I graduated from college with a degree in philosophy, where I had met and married the girl who’s my one-and-only wife, Marsha. She’s the best part of college, the best part of my life still. After college, I thought about going on to grad school but instead wanted to pursue my lifelong dream to make it as a writer, which was a struggle. I also further re-thought my training, and began to train against the conventional wisdom which was strength and all-out efforts, and my bodybuilding gains exploded. Whereas I had a hard time keeping weight on before, with many of my training lifts and sets being accomplished at a bodyweight of 205, I was able to keep my weight at 215 or higher, once hitting 230, and now I could get lean and fairly cut at 200-215, whereas before I would have been lucky to hit 180 or 190. With a small frame and thin structure, I had certainly figured out what worked for me. I had far better development, definition, shape and proportion, and I figured out how to get muscle to grow more easily on me than before. Then I had to see whether my approaches worked for other people, as that is the key to becoming a coach, trainer or teacher for bodybuilding or anything.
When people ask me about how my training methods or principles differ from the conventional, it’s easier to show than to explain, but I’ll try to give you an idea, an overview or how I approach things. Let me state at the outset, I use anything conventional that’s productive, such as usual sets and reps schemes, along with heavy, medium or even light weights when appropriate. The difference is how I utilize those principles and the less traditional stuff I’ll use.
The first thing to know is that strength and muscle development are not the same, and that this concept should be incorporated in every drug-free bodybuilder’s training. Remember this if nothing else: bodybuilding is bodybuilding, lifting is lifting. They can overlap, but they are not the same physiologically and they aren’t even the same sports. And drug-free training is different than drug users’ training. You must learn what you can and can’t use from that kind of training. These are not just principles that apply to me, but are universal, though their application may vary. It doesn’t mean, for example, that there aren’t natural bodybuilders who do best on strength work or all-out sets to failure, but most don’t, and most do better with a highly individualized plan which takes into account their structure, metabolism, and the constant feedback of all exercises, sets, reps, volume, rest, and so forth, and how their physique is developing; this last part is crucial, often misunderstood. And I have known of natural bodybuilders with poor genetics who used what I would call very light weights for lots of reps and sets who grew tremendous physiques. That certainly changed my thinking.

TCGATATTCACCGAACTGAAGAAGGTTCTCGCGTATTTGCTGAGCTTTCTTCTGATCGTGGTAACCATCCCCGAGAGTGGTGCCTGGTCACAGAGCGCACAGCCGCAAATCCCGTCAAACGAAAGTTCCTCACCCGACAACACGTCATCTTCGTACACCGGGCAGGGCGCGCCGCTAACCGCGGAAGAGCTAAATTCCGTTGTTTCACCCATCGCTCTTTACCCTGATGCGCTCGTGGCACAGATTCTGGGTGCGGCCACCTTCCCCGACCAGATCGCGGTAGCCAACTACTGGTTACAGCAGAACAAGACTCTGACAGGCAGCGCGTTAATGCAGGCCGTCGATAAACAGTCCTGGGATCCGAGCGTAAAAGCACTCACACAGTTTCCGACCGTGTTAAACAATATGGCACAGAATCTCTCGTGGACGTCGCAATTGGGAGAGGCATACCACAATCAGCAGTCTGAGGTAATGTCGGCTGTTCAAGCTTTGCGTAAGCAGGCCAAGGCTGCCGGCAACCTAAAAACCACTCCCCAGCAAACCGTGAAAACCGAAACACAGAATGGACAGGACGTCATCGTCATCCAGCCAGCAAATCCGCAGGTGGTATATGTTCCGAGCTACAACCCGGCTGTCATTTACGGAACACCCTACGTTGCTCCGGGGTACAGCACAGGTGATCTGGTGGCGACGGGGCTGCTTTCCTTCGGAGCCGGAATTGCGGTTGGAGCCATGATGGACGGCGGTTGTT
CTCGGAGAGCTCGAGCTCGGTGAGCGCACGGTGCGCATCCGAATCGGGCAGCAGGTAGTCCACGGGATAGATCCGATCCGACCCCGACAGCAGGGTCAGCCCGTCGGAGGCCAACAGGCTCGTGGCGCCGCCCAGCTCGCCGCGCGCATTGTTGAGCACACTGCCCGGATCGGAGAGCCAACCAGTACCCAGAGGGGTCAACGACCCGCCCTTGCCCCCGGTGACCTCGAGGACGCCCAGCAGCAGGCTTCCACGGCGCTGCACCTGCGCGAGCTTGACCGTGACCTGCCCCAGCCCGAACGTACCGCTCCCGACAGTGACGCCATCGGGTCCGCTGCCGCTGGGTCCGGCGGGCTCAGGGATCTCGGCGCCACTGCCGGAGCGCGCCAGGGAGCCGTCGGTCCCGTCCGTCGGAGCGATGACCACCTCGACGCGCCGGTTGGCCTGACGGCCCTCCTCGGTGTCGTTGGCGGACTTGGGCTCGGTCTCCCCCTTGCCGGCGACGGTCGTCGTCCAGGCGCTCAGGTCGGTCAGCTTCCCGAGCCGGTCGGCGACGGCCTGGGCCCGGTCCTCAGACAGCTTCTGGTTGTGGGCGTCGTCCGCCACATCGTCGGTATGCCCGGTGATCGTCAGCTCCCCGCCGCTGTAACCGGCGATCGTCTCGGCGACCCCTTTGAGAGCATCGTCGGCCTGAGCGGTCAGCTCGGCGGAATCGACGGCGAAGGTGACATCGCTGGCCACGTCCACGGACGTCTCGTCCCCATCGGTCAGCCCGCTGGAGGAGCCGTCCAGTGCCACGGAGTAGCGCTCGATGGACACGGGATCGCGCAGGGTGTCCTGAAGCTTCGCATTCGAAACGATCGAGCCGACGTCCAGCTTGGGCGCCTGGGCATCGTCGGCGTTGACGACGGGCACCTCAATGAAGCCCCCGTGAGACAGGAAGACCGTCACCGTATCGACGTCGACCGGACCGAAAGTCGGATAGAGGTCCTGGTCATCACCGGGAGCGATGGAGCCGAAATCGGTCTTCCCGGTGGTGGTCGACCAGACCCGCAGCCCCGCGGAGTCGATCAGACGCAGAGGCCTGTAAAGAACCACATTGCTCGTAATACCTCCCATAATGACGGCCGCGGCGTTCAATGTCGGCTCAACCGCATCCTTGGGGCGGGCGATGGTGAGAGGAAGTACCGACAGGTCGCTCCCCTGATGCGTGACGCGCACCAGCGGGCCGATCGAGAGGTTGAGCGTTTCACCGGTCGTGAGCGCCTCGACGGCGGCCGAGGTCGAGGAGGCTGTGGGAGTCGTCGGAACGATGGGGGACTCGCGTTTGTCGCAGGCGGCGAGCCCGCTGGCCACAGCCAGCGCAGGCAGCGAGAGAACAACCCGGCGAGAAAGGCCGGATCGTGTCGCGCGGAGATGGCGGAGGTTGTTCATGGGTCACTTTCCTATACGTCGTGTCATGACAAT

Also, working as hard as you can, whether on one all-out set or five sets, is rarely the best. Some thrive, most of us don’t. Many go backwards, de-train and de-condition. Human physiology trumps bodybuilding: no other sport, even other so-called anaerobic ones, successfully teaches one all-out effort, or all-out effort all the time. The human body simply doesn’t work that way. The human nervous system, even that of highly trained or elite athletes, does not positively respond long term to this.